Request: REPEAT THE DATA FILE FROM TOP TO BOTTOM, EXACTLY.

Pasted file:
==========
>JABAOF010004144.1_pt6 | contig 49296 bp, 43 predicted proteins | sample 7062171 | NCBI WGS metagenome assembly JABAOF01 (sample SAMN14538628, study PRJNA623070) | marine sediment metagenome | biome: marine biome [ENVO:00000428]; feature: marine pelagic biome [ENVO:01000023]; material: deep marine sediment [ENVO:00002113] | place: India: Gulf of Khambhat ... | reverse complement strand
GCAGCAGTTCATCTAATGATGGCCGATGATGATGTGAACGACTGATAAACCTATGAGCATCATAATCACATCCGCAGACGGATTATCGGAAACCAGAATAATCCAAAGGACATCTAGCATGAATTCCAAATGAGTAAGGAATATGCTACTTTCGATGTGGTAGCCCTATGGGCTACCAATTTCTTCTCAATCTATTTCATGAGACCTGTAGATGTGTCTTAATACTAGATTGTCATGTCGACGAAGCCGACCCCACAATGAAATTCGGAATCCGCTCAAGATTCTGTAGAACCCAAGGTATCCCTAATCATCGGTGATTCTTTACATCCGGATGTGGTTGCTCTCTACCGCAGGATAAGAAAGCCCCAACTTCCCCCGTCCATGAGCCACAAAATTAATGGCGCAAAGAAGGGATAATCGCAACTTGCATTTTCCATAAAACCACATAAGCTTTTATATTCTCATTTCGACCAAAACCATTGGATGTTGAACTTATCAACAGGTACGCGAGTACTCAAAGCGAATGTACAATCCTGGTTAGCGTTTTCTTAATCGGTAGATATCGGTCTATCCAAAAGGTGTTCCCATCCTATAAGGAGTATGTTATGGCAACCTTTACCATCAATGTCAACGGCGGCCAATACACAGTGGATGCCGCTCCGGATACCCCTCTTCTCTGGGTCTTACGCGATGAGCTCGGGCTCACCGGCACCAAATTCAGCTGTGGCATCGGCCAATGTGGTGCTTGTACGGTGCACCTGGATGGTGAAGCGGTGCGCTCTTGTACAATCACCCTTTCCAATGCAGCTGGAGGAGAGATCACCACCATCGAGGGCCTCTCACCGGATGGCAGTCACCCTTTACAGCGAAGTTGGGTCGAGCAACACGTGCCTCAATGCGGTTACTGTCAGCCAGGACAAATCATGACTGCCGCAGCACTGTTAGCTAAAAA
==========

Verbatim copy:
>JABAOF010004144.1_pt6 | contig 49296 bp, 43 predicted proteins | sample 7062171 | NCBI WGS metagenome assembly JABAOF01 (sample SAMN14538628, study PRJNA623070) | marine sediment metagenome | biome: marine biome [ENVO:00000428]; feature: marine pelagic biome [ENVO:01000023]; material: deep marine sediment [ENVO:00002113] | place: India: Gulf of Khambhat ... | reverse complement strand
GCAGCAGTTCATCTAATGATGGCCGATGATGATGTGAACGACTGATAAACCTATGAGCATCATAATCACATCCGCAGACGGATTATCGGAAACCAGAATAATCCAAAGGACATCTAGCATGAATTCCAAATGAGTAAGGAATATGCTACTTTCGATGTGGTAGCCCTATGGGCTACCAATTTCTTCTCAATCTATTTCATGAGACCTGTAGATGTGTCTTAATACTAGATTGTCATGTCGACGAAGCCGACCCCACAATGAAATTCGGAATCCGCTCAAGATTCTGTAGAACCCAAGGTATCCCTAATCATCGGTGATTCTTTACATCCGGATGTGGTTGCTCTCTACCGCAGGATAAGAAAGCCCCAACTTCCCCCGTCCATGAGCCACAAAATTAATGGCGCAAAGAAGGGATAATCGCAACTTGCATTTTCCATAAAACCACATAAGCTTTTATATTCTCATTTCGACCAAAACCATTGGATGTTGAACTTATCAACAGGTACGCGAGTACTCAAAGCGAATGTACAATCCTGGTTAGCGTTTTCTTAATCGGTAGATATCGGTCTATCCAAAAGGTGTTCCCATCCTATAAGGAGTATGTTATGGCAACCTTTACCATCAATGTCAACGGCGGCCAATACACAGTGGATGCCGCTCCGGATACCCCTCTTCTCTGGGTCTTACGCGATGAGCTCGGGCTCACCGGCACCAAATTCAGCTGTGGCATCGGCCAATGTGGTGCTTGTACGGTGCACCTGGATGGTGAAGCGGTGCGCTCTTGTACAATCACCCTTTCCAATGCAGCTGGAGGAGAGATCACCACCATCGAGGGCCTCTCACCGGATGGCAGTCACCCTTTACAGCGAAGTTGGGTCGAGCAACACGTGCCTCAATGCGGTTACTGTCAGCCAGGACAAATCATGACTGCCGCAGCACTGTTAGCTAAAAA